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Media Power and Plurality: from hyperlocals to high-level policy

The conference explored UK policy on media ownership and diversity
by Sophie

nullAcademics, policy makers and media professionals gathered at City University London on 2 May to debate the future of the media landscape in the United Kingdom. In the wake of recommendations from the Leveson Inquiry and from the House of Lords Communications Committee, the conference explored UK policy on media ownership and diversity.

The conference was organised by the University of Westminster's AHRC-funded Media Power and Plurality research project and hosted by the Centre for Law, Justice and Journalism at City University London.

Issues explored included how legislation can prevent the undue concentration of media power; the interventions necessary to help new players flourish; and how policy approaches should differ at national, regional and local level. There was also discussion about possible manifesto commitments on the subject in the forthcoming general election.

Baroness Onora O'Neill, a leading philosopher and crossbench member of the House of Lords gave the keynote speech. Her influential Reith Lectures in 2002 shaped thinking on media trust and ethics.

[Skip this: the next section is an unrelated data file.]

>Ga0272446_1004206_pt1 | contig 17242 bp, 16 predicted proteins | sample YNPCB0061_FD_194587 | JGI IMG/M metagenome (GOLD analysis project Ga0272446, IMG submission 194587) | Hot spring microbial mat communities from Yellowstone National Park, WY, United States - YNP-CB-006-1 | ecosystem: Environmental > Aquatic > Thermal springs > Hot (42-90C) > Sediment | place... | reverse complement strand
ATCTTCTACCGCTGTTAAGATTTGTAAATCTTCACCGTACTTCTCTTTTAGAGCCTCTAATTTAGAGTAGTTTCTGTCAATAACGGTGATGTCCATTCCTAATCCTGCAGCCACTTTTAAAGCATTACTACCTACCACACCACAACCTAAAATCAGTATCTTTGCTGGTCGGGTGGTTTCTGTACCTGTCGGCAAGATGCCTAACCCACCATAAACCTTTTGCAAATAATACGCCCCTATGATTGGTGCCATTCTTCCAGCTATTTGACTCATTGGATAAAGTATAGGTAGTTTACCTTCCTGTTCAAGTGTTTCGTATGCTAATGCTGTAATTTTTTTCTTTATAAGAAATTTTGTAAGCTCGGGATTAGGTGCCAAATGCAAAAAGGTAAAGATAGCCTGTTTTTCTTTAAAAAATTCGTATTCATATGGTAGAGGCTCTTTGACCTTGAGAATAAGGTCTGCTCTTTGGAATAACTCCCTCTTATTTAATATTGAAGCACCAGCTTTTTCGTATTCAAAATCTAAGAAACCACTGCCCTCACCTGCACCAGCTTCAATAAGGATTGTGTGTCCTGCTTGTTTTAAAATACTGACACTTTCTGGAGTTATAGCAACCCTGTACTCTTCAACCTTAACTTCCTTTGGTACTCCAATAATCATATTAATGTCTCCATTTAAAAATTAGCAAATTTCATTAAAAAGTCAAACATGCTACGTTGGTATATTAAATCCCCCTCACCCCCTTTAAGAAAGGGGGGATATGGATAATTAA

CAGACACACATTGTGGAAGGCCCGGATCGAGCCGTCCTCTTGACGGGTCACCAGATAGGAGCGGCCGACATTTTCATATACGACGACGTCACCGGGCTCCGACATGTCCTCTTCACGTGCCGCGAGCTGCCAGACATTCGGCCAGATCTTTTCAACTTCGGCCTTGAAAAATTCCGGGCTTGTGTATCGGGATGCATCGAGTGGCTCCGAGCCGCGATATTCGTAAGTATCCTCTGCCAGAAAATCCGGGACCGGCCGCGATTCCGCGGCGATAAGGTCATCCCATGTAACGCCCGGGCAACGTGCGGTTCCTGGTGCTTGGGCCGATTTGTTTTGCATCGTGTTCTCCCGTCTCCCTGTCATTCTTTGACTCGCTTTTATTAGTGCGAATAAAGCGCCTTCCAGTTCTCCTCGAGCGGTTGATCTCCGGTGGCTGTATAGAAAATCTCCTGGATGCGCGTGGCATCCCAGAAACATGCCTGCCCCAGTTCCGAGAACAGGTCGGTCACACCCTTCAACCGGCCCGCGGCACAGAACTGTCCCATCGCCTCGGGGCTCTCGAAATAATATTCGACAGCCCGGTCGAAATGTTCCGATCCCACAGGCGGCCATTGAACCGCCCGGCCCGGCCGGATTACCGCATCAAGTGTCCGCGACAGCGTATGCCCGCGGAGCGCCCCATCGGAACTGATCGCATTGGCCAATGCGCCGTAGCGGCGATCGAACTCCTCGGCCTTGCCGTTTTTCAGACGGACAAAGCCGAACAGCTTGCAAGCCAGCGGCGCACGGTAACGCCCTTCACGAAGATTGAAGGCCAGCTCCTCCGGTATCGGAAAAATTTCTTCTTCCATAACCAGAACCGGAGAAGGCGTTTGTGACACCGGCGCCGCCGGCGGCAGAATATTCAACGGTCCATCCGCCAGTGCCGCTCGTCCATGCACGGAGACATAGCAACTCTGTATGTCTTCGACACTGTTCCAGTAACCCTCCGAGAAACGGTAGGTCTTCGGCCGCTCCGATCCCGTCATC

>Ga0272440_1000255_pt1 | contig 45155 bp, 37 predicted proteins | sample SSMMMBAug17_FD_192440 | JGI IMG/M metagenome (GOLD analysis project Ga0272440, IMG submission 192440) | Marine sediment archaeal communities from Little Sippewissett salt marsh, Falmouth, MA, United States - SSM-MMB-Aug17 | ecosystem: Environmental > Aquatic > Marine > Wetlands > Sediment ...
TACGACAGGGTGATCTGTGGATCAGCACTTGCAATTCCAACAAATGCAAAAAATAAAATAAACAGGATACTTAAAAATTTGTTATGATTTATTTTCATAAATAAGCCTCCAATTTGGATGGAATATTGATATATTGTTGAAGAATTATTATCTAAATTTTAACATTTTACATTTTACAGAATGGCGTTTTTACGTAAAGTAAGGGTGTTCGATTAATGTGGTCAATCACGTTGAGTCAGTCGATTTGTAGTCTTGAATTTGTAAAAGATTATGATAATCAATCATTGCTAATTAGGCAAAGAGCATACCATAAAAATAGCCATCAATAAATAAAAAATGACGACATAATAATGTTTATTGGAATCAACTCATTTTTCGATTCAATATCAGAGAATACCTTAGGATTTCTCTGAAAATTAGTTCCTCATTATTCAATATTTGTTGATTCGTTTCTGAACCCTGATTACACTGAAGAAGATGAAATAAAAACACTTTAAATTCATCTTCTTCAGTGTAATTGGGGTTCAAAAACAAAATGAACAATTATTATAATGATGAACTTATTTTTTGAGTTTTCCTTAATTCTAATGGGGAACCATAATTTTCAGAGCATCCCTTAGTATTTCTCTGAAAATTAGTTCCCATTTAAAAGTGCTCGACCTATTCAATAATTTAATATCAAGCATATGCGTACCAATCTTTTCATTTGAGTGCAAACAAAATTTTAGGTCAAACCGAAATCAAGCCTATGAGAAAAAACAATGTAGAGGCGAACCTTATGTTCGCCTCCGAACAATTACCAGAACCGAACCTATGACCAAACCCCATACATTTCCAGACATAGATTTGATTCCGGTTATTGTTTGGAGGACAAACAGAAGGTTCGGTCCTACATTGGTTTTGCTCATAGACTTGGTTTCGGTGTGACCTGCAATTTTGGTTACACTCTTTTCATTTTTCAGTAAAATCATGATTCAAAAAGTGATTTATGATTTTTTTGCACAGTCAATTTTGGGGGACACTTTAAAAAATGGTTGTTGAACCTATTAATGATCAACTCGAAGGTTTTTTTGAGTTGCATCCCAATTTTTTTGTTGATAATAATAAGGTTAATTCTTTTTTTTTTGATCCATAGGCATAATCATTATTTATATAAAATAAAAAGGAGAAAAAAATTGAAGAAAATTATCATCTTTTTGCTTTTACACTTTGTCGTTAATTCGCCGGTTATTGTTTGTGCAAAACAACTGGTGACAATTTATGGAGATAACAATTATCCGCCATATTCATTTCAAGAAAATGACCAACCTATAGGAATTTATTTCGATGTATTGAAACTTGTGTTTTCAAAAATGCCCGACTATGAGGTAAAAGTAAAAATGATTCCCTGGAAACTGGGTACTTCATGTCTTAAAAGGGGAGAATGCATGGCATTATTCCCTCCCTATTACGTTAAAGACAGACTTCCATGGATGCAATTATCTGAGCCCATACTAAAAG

She explained that while the control of diversity through regulation could prove incompatible with rights to media freedom, "some sorts of plurality requirement are no threat to media or individual freedom of expression".

"Plurality is therefore an attractive surrogate for diversity because it does not dictate content, yet seems likely to secure some or quite a lot of diversity," she said. It is not, however, a guarantee of diversity and could lead to repetitive and bland content.

"What matters is to work out which sorts of plurality are likely to have which sorts of effects in actual circumstances," she suggested. Finally, she drew attention to the interests of owners, an aspect of plurality which, in her view, has been overlooked.

Panels looked at UK and European policy, options for local and hyperlocal initiatives, and the potential for "charitable journalism".

A dedicated conference page, with speaker and programme details, a delegate list, tweets from the event and relevant blog posts from some of the speakers is available on the Media Plurality website.

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City, University of London is an independent member institution of the University of London. Established by Royal Charter in 1836, the University of London consists of 18 independent member institutions with outstanding global reputations and several prestigious central academic bodies and activities.